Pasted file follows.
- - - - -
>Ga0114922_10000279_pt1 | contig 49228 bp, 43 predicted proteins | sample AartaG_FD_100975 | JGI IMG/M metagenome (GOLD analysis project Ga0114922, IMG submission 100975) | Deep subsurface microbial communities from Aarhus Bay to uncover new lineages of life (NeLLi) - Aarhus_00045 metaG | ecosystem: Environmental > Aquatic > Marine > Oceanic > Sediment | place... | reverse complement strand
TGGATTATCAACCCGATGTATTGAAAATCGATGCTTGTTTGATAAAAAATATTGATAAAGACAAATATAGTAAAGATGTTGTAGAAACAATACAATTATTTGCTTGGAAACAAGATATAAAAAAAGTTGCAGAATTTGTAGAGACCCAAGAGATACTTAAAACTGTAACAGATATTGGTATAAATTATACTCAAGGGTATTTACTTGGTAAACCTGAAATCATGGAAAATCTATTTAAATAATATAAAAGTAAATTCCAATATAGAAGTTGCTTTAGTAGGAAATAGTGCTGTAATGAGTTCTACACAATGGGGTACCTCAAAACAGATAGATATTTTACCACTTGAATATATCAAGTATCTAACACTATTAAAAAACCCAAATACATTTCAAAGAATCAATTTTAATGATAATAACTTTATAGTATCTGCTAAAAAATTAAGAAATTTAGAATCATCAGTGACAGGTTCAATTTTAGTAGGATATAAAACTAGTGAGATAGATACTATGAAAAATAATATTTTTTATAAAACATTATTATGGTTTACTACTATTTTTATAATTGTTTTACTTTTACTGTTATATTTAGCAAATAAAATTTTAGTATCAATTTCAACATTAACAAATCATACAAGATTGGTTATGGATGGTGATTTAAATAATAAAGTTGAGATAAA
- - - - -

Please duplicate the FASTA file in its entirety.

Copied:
>Ga0114922_10000279_pt1 | contig 49228 bp, 43 predicted proteins | sample AartaG_FD_100975 | JGI IMG/M metagenome (GOLD analysis project Ga0114922, IMG submission 100975) | Deep subsurface microbial communities from Aarhus Bay to uncover new lineages of life (NeLLi) - Aarhus_00045 metaG | ecosystem: Environmental > Aquatic > Marine > Oceanic > Sediment | place... | reverse complement strand
TGGATTATCAACCCGATGTATTGAAAATCGATGCTTGTTTGATAAAAAATATTGATAAAGACAAATATAGTAAAGATGTTGTAGAAACAATACAATTATTTGCTTGGAAACAAGATATAAAAAAAGTTGCAGAATTTGTAGAGACCCAAGAGATACTTAAAACTGTAACAGATATTGGTATAAATTATACTCAAGGGTATTTACTTGGTAAACCTGAAATCATGGAAAATCTATTTAAATAATATAAAAGTAAATTCCAATATAGAAGTTGCTTTAGTAGGAAATAGTGCTGTAATGAGTTCTACACAATGGGGTACCTCAAAACAGATAGATATTTTACCACTTGAATATATCAAGTATCTAACACTATTAAAAAACCCAAATACATTTCAAAGAATCAATTTTAATGATAATAACTTTATAGTATCTGCTAAAAAATTAAGAAATTTAGAATCATCAGTGACAGGTTCAATTTTAGTAGGATATAAAACTAGTGAGATAGATACTATGAAAAATAATATTTTTTATAAAACATTATTATGGTTTACTACTATTTTTATAATTGTTTTACTTTTACTGTTATATTTAGCAAATAAAATTTTAGTATCAATTTCAACATTAACAAATCATACAAGATTGGTTATGGATGGTGATTTAAATAATAAAGTTGAGATAAA